By now Konigsberg's coal situation was becoming a concern so bringing with her the City of Winchester, and 3 German freighters she had found in the gulf all five ships lay at anchor off the Oman coast. Konigsberg transferred coal & four hundred tons of supplies from City of Winchester and after putting a few shells through her waterline she was scuttled. All of the German ships headed on their independent ways, whilst the Konigsberg remained in the Gulf area.
Due to reports of both the Konigsberg and the Emden loose in the British Lake as the Indian Ocean was known to the RN, ships were confined to port and Loof only encountered neutral Japanese ships in the gulf. Once again he needed coal and headed for the rendezvous with his supply ship Somali, off Ras Hafun in Somalia and then headed south hoping to find richer pickings from the French in Madagascar.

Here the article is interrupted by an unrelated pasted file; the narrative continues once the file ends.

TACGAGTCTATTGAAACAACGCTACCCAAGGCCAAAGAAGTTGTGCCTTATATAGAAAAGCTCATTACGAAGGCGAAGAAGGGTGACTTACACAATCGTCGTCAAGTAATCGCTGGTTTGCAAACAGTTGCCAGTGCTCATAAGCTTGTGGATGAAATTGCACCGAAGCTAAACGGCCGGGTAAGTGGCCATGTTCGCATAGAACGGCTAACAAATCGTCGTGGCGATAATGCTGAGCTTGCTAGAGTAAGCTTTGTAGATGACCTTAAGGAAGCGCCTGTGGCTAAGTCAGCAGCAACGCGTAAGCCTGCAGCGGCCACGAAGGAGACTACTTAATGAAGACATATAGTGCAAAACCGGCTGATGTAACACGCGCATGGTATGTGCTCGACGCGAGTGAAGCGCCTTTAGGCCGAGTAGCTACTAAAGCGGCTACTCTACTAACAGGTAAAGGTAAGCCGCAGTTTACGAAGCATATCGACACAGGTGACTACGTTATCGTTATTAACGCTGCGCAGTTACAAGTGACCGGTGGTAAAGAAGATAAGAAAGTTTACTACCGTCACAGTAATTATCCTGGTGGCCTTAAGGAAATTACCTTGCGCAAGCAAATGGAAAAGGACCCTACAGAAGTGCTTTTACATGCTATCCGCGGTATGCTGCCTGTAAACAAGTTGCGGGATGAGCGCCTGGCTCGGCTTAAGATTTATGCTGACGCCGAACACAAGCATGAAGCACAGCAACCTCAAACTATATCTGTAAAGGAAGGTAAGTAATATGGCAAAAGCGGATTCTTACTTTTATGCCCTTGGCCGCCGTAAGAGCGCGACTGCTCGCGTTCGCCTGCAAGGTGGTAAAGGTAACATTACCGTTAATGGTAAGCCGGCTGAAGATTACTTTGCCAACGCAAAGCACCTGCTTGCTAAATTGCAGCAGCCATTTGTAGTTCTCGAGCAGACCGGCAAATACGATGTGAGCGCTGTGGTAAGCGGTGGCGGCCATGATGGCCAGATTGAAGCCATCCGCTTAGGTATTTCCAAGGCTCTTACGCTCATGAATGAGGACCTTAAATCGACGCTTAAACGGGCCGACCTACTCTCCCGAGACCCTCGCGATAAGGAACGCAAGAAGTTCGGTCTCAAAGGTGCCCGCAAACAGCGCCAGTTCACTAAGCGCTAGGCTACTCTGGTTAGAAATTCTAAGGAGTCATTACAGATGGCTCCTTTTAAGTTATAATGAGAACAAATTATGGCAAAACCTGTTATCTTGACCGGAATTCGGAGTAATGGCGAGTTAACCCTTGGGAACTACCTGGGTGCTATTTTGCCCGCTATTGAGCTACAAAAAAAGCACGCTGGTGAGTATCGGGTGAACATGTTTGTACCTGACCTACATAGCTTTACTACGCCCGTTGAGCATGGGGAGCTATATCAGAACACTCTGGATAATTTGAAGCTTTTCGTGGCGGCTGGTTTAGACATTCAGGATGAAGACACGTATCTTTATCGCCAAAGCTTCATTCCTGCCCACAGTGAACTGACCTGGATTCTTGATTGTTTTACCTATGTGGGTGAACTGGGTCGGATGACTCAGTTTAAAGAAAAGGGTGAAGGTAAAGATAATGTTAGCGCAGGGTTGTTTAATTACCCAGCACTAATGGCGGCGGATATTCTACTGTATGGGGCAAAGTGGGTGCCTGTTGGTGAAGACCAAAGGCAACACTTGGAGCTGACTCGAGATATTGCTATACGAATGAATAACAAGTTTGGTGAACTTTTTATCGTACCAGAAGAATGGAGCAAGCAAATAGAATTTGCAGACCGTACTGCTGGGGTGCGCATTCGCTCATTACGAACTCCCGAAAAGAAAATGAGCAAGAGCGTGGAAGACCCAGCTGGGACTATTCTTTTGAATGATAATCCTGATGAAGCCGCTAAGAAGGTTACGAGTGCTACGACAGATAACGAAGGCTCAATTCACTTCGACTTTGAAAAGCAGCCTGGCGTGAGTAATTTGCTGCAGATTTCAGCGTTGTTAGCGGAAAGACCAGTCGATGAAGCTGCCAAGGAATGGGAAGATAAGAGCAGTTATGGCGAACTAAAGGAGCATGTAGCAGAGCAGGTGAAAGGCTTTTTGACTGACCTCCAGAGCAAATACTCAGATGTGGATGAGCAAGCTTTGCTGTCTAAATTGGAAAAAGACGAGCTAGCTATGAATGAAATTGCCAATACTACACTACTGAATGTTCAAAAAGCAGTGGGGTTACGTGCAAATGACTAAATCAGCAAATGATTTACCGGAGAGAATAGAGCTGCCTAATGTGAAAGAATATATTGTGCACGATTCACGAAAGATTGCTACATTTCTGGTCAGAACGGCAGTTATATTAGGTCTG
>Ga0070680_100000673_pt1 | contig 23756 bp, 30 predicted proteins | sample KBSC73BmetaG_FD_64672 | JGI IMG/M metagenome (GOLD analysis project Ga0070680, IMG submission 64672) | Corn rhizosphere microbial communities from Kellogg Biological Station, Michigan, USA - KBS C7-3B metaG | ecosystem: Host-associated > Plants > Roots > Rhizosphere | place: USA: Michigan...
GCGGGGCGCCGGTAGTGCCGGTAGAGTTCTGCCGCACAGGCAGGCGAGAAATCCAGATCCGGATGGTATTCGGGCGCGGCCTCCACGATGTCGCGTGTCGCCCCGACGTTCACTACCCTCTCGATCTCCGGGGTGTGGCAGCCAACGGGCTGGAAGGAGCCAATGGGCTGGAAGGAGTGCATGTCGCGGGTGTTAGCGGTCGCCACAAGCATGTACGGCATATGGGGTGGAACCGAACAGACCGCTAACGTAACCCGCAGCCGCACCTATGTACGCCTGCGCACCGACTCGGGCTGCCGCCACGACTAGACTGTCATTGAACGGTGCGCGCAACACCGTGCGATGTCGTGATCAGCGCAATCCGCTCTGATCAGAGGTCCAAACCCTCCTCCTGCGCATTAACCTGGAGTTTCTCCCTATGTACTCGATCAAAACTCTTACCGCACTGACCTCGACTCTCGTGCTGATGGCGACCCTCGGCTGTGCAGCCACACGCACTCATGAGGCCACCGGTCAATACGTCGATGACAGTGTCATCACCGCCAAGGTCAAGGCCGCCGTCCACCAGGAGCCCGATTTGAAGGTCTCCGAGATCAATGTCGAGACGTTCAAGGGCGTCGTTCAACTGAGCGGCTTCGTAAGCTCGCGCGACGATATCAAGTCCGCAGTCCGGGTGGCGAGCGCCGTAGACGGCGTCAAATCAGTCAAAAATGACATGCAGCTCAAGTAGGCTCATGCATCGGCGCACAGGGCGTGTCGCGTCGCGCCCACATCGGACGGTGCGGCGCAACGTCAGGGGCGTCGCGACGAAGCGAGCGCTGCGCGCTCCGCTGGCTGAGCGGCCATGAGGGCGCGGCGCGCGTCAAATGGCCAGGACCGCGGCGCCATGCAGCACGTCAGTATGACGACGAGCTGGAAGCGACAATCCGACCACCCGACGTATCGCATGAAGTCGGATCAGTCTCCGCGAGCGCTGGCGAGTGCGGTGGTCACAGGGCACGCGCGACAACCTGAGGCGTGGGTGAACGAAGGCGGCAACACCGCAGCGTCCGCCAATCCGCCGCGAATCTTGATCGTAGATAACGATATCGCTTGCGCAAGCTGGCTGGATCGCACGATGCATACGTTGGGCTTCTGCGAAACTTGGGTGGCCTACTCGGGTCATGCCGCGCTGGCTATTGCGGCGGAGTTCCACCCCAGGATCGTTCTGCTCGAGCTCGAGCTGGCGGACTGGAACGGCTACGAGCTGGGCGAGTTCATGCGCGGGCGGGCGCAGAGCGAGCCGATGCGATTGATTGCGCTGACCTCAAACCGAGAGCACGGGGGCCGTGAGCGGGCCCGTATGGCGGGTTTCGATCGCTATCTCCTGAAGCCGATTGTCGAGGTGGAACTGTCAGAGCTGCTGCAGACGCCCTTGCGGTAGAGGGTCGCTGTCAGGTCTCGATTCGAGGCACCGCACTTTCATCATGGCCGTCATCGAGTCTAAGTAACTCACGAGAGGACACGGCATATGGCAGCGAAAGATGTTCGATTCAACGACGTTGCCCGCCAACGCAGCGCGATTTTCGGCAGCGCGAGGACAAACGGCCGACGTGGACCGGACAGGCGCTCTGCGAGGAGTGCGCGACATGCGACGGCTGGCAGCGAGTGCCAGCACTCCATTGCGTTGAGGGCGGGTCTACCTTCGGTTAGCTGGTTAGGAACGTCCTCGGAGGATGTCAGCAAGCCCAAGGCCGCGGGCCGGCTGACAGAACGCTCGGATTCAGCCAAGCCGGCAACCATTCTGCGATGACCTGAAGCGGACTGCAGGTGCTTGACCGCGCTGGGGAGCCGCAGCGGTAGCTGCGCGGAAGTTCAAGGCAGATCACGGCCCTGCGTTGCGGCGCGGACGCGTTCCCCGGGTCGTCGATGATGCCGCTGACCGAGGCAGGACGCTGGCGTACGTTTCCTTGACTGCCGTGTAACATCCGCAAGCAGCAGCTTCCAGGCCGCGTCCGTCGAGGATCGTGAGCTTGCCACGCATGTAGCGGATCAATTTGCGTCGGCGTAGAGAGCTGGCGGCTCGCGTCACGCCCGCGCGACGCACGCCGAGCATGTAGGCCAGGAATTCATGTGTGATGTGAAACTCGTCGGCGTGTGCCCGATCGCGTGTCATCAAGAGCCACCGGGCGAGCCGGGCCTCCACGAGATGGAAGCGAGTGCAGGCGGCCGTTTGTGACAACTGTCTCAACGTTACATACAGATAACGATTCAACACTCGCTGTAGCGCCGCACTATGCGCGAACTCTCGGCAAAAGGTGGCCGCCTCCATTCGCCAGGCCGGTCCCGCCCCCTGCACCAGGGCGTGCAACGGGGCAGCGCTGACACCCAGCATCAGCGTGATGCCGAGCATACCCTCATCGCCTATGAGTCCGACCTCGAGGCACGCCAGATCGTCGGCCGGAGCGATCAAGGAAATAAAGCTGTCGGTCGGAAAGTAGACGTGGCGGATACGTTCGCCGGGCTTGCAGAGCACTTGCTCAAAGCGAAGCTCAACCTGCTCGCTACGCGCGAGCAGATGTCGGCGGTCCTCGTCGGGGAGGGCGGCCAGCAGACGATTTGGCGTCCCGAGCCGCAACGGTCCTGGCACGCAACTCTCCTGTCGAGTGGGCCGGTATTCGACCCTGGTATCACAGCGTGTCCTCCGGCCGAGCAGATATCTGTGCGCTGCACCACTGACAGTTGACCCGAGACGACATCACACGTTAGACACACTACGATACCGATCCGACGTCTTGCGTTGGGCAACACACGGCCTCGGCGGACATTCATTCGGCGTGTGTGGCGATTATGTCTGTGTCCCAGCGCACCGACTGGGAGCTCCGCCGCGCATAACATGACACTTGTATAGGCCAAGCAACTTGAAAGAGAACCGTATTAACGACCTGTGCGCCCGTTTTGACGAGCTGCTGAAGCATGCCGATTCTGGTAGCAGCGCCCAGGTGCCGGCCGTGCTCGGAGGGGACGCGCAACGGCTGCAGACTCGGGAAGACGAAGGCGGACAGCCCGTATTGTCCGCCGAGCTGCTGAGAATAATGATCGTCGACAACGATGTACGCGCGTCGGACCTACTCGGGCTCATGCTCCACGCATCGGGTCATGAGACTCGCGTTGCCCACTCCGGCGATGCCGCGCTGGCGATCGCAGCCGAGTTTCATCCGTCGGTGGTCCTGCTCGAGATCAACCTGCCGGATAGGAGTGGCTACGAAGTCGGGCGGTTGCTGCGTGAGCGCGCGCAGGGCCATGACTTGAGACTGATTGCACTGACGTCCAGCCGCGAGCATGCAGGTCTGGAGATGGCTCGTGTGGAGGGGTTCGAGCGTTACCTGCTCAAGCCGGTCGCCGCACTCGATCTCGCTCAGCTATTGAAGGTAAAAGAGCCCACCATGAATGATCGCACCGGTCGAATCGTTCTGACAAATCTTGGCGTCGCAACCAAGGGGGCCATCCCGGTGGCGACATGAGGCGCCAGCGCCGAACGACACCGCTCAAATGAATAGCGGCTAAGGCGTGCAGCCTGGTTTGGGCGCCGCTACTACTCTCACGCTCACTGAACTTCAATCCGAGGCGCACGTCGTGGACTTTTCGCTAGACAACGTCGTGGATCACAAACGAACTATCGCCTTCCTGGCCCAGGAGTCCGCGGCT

Early on the morning of August 29, the German cruiser coasted gently into the bay at Majunga, only to find a Red Cross station and no ships. As had happened before, the locals believed Konigsberg to be British, and only when she was steaming back out of the bay without anchoring did the local radio send out alerts that the Germans were in their harbor. By now Konigsberg's coal supply was down to 200 tons, only a quarter of her normal full load. Careful planning allowed her to meet Somali, this time off the Aldabra Island. But the seas were too heavy, and the coaling effort was called off and both ships headed for the Rufiji River delta. This delta believed "un-navigable" by the British, had recently been charted by the German survey ship Mowe, who had discovered this river to have several deepwater channels.